When enjoying water sports, paddling or windsurfing etc, please keep an eye out for Turtles in the water and do everything you can to avoid them. Respect them in their home, and actively avoid disturbing them in any way.
Marine mammals you can see at Kanaha include:
All marine mammals are protected from harm or harassment in Hawaiian waters. Do not approach a marine mammal or attempt to interfere with them in any way.
SHARKS (Mano) species include, Grey (Mano), Whitetip reef (Mano lalakea), hammerhead, and Tiger shark (Niuhi). Occasionally Hawaiian waters are home to the Whale Shark (which is more shark than whale). Sharks rarely attack humans, however you should always use caution when entering the ocean. Never go into the ocean if you are cut or bleeding. Stay away from dead fish, fishermen, nets. Stay away from streams and rivers especially after rain, and when the water is murky from rainfall runoff. Do not swim too far from shore, alone or at night. Do not enter the water if there has been a shark sighting. Follow warning signs and directives of the lifeguards. If you see a shark while swimming, swim calmly to shore, do not splash excessively, and try to keep your eye on the shark at all times.
Cane Toad: Rhinella marina were first introduced to Oahu, Hawaii in 1932. 148 Toads were released by sugar growers to control sugar cane beetles. Descendants of this original introduction were subsequently spread, intentionally, throughout the Hawaiian Islands, and is a major pest on all islands including Maui. The Toads couldn’t do a good job of controlling the cane beetle as the sugar cane stalks are often towering 6-8 feet high so most of the cane beetles sitting on the stalks were out of reach for the ground dwelling toads. The introduction of cane toads was a biological blunder and failure of epic proportions. Toads in Hawaii have no natural predators, they reproduce quickly and have little or no competition. The intentional release of this alien species of cane toads by the Sugar Cane industry was an ecological disaster for the Hawaiian islands because these toads indiscriminately preyed upon local insects and native frog species. Cane Toads produce toxic compounds through their skin, so do not touch them, or let your animals lick or bite them.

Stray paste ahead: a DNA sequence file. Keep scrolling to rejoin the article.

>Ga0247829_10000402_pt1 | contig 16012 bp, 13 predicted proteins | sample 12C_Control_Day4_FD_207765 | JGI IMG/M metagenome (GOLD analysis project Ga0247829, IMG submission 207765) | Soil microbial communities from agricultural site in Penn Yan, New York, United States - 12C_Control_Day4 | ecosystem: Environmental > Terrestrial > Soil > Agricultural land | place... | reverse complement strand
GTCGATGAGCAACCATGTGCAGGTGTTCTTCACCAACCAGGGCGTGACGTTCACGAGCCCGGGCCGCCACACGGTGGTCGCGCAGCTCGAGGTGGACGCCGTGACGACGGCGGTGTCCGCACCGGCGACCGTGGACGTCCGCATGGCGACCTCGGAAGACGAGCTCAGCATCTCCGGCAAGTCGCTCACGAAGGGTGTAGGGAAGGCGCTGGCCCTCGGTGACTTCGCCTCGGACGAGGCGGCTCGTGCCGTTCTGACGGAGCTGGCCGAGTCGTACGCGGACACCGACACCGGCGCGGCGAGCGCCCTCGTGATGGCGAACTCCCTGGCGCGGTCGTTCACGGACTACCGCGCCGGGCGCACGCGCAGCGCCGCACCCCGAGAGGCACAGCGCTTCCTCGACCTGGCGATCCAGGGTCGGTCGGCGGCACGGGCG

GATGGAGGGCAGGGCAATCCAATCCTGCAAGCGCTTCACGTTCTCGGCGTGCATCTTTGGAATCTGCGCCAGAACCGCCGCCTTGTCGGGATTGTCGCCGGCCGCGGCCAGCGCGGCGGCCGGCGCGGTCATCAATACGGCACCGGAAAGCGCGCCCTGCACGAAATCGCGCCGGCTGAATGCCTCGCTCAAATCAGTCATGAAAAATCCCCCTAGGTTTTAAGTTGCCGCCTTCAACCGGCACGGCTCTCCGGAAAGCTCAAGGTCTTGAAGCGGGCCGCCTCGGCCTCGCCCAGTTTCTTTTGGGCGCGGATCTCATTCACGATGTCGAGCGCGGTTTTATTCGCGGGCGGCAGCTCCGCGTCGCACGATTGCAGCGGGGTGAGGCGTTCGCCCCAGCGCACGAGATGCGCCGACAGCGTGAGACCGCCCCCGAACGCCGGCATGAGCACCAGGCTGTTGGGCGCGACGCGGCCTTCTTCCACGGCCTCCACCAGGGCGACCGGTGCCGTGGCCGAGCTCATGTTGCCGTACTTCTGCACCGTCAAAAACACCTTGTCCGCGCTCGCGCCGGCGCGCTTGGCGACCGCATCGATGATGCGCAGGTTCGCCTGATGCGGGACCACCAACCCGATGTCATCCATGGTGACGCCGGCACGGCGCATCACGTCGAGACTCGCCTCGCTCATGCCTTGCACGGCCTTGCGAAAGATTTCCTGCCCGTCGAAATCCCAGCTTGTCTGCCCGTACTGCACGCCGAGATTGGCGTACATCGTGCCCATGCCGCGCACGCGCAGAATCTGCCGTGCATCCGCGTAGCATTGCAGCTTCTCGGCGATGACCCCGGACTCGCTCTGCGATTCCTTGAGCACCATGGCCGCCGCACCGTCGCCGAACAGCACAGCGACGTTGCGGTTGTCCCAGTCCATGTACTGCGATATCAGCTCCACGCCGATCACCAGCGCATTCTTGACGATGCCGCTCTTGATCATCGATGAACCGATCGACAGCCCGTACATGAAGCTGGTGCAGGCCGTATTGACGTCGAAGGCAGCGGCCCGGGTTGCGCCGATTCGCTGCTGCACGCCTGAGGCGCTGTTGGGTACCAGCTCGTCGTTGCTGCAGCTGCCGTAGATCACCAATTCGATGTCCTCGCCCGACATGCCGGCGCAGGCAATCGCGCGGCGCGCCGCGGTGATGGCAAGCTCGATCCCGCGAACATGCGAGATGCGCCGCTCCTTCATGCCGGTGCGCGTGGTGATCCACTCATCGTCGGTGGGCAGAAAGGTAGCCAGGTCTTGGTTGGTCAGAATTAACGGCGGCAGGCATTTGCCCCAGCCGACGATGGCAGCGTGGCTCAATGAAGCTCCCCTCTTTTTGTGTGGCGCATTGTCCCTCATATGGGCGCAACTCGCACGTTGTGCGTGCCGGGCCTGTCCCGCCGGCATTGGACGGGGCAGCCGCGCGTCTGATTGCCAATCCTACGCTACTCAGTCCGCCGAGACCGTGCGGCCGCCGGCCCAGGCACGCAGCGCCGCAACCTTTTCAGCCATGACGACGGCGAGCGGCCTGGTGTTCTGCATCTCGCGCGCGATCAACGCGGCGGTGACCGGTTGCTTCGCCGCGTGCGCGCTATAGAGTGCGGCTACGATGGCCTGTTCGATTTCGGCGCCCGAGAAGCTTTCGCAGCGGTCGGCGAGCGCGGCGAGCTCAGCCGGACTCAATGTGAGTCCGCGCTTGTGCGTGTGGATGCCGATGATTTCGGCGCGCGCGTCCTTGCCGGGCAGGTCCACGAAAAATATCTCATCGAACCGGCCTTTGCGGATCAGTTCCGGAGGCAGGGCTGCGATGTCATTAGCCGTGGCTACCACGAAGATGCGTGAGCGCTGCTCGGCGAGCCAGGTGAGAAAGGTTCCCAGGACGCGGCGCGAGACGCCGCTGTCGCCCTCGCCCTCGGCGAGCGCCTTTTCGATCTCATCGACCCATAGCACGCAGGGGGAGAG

Feral Cats (are abundant in the coastal areas. Most of the cats you see are part of cat communities set up by the humane society. Individual cats have been captured then spayed or neutered to prevent further breeding. Then they are released into one of several “communities” where they are monitored and fed by volunteers. Cat communities are a humane alternative to the immediate destruction of wild cats. Sadly people continue to dump their unwanted pets at Kanaha, so the animals are victims of this man-made problem. Many cats from Kanaha Beach are rescued and taken to the shelter where they are adopted into new homes. This important work is done by volunteers, and members of the Maui Humane Society. If you want a new pet, please adopt one from the MHS, http://www.mauihumanesociety.org/
Mongoose (Herpestes javanicus) were introduced to help control rats. They now run wild all over the island, they probably do more harm to bird species than any rats. Mongoose move very fast and are usually shy, Most people will catch a fleeting glimpse of one when they dart in to the bushes at the edge of the roadway. In several camping areas mongoose have become emboldened and less wary of Man. They will stroll around the campgrounds looking for food scraps. The mongooses found in Hawai’i are native to India and were originally introduced to the Hawaiian Islands in 1883 by the sugar industry to control rats in sugarcane fields on Maui, Moloka’i and O’ahu.